The heart may hold secrets to predicting the future onset of Type 2 diabetes, with the help of proton MR spectroscopy. This elegant finding emerged from research by Lidia Szczepaniak, Ph.D., and colleagues at the University of Texas Southwestern in Dallas. Using anatomical MRI and metabolic MRS, they found that myocardial triglyceride content was 2.3 times higher in subjects with impaired glucose tolerance and 2.1 times higher in subjects with Type 2 diabetes than in normal subjects.
The heart may hold secrets to predicting the future onset of Type 2 diabetes, with the help of proton MR spectroscopy. This elegant finding emerged from research by Lidia Szczepaniak, Ph.D., and colleagues at the University of Texas Southwestern in Dallas. Using anatomical MRI and metabolic MRS, they found that myocardial triglyceride content was 2.3 times higher in subjects with impaired glucose tolerance and 2.1 times higher in subjects with Type 2 diabetes than in normal subjects. Cardiac steatosis in diabetes mellitus: a ¹H magnetic resonance spectroscopy study
A multicenter research team led by Lidia Szczepaniak, Ph.D., from the University of Texas Southwestern, used proton spectroscopy to establish that impaired glucose tolerance, which preceded the onset of Type 2 diabetes, is accompanied by cardiac steatosis. Szczepaniak assigned 134 volunteers into four groups according to their body mass and glucose tolerance levels. MRI and MRS studies found that myocardial triglyceride content was 2.3 times higher in subjects with impaired glucose tolerance and 2.1 times higher in subjects with Type 2 diabetes than in lean volunteers. Left ventricular ejection fraction was normal for all groups.Added value of coronary artery calcium score as an adjunct to gated SPECT for the evaluation of coronary artery disease in an intermediate risk population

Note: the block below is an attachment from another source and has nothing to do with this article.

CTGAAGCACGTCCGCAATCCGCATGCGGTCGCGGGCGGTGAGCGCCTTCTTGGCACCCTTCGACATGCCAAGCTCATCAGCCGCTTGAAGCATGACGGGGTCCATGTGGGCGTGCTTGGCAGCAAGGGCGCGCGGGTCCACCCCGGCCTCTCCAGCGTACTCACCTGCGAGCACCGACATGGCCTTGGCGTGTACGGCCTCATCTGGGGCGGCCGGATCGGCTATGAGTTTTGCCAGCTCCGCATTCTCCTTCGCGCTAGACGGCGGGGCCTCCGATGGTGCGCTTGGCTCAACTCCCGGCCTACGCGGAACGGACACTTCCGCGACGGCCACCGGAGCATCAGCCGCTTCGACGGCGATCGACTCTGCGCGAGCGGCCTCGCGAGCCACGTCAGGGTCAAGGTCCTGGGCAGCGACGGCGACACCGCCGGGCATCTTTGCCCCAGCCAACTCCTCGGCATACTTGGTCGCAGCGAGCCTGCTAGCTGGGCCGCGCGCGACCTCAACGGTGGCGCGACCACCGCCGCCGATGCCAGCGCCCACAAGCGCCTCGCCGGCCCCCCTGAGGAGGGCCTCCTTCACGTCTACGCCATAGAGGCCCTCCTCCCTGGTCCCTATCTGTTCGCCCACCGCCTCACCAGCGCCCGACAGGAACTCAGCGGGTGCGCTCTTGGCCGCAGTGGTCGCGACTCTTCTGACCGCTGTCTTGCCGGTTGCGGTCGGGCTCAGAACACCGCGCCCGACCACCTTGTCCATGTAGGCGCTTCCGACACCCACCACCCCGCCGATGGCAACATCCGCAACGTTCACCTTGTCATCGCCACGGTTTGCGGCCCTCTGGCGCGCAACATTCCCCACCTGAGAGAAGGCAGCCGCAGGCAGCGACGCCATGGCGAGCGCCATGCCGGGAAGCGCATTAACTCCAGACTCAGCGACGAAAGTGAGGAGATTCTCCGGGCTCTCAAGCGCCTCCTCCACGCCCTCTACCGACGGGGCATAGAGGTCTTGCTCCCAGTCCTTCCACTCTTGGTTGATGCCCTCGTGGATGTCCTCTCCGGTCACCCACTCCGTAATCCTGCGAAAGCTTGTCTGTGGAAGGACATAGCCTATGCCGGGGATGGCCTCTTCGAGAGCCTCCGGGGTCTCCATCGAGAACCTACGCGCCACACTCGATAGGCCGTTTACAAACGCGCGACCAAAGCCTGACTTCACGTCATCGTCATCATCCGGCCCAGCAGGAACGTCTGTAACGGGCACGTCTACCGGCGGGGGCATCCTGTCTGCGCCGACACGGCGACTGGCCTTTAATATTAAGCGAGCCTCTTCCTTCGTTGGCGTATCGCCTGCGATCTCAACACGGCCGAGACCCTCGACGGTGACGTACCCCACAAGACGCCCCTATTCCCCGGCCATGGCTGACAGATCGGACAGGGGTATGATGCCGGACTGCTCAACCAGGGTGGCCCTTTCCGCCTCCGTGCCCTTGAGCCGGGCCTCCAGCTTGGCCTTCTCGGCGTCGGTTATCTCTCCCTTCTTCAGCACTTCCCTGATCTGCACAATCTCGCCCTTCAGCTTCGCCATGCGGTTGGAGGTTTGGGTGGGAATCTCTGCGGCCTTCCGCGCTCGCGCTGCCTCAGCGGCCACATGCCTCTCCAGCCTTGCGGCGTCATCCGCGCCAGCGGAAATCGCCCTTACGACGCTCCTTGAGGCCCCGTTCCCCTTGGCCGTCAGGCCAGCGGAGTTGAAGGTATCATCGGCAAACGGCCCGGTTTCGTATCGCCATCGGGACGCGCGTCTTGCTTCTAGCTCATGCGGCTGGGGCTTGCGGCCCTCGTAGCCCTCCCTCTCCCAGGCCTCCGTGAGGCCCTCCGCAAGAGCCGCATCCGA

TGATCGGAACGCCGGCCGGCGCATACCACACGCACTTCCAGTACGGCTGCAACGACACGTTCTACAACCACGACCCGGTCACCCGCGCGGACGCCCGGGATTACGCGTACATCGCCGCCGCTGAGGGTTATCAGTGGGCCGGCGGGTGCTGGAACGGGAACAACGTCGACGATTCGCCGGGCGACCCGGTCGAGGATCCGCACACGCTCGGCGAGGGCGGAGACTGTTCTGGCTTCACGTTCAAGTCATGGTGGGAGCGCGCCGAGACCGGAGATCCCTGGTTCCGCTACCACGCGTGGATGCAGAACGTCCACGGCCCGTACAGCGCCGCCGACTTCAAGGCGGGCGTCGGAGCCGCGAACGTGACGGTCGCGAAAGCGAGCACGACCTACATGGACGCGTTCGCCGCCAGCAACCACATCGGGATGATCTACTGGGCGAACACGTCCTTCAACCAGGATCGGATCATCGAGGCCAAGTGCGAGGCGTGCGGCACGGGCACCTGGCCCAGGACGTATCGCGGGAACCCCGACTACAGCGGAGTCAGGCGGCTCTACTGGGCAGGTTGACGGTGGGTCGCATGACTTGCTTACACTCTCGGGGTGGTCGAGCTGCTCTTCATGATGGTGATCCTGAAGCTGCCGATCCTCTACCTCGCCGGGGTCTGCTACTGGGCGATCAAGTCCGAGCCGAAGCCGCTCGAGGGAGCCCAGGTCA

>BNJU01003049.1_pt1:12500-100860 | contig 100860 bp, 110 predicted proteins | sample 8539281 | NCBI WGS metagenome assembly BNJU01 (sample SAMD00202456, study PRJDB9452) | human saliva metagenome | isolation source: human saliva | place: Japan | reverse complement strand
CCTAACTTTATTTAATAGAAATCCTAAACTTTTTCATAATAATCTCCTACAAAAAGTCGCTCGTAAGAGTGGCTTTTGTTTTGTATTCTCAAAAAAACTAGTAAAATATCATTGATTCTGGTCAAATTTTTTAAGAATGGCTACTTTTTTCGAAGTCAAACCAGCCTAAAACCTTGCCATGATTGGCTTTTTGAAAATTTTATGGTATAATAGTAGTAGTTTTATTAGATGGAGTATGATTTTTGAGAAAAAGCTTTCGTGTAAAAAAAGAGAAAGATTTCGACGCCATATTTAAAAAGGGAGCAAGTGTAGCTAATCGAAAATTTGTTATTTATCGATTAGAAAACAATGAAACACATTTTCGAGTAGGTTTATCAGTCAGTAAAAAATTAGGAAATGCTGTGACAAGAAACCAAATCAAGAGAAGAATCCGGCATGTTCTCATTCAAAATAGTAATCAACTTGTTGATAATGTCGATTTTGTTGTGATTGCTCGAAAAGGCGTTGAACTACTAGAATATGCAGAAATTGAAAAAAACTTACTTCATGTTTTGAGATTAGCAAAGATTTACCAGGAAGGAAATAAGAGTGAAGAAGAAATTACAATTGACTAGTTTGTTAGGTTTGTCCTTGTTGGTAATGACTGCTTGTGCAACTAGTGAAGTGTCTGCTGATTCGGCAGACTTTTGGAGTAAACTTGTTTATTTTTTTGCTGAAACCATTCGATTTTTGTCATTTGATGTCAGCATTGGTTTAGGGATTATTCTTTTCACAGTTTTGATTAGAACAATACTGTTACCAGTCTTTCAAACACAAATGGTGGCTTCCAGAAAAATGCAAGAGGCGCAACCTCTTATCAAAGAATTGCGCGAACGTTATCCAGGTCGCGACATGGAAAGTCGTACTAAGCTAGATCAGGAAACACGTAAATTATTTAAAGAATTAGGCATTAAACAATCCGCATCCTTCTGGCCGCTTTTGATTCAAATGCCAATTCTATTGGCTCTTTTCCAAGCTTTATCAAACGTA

Radiology and cardiology researchers at University Hospital Zurich in Switzerland determined from this prospective trial of 77 patients that coronary artery calcium (CAC) scores may offer incremental diagnostic information over SPECT data for identifying patients with significant coronary artery disease and negative myocardial perfusion results. CAD scores, recorded by Dr. Philipp A. Kaufmann and colleagues, were significantly higher in subjects with perfusion abnormalities than in those who had normal SPECT results. A large percentage of patients with CAD had high CAC scores. Receiver operating characteristic analysis indicated that a CAC score of more than or equal to 709 was the optimal cutoff for detecting coronary disease missed by SPECT. The sensitivity of SPECT for the detection of significant coronary artery disease rose from 76% to 86% with the addition of a CAC test. Its specificity fell 5 percentage points to 86%, a decline that was not statistically significant. Is functional improvement after myocardial infarction predicted with myocardial enhancement patterns at multidetector CT?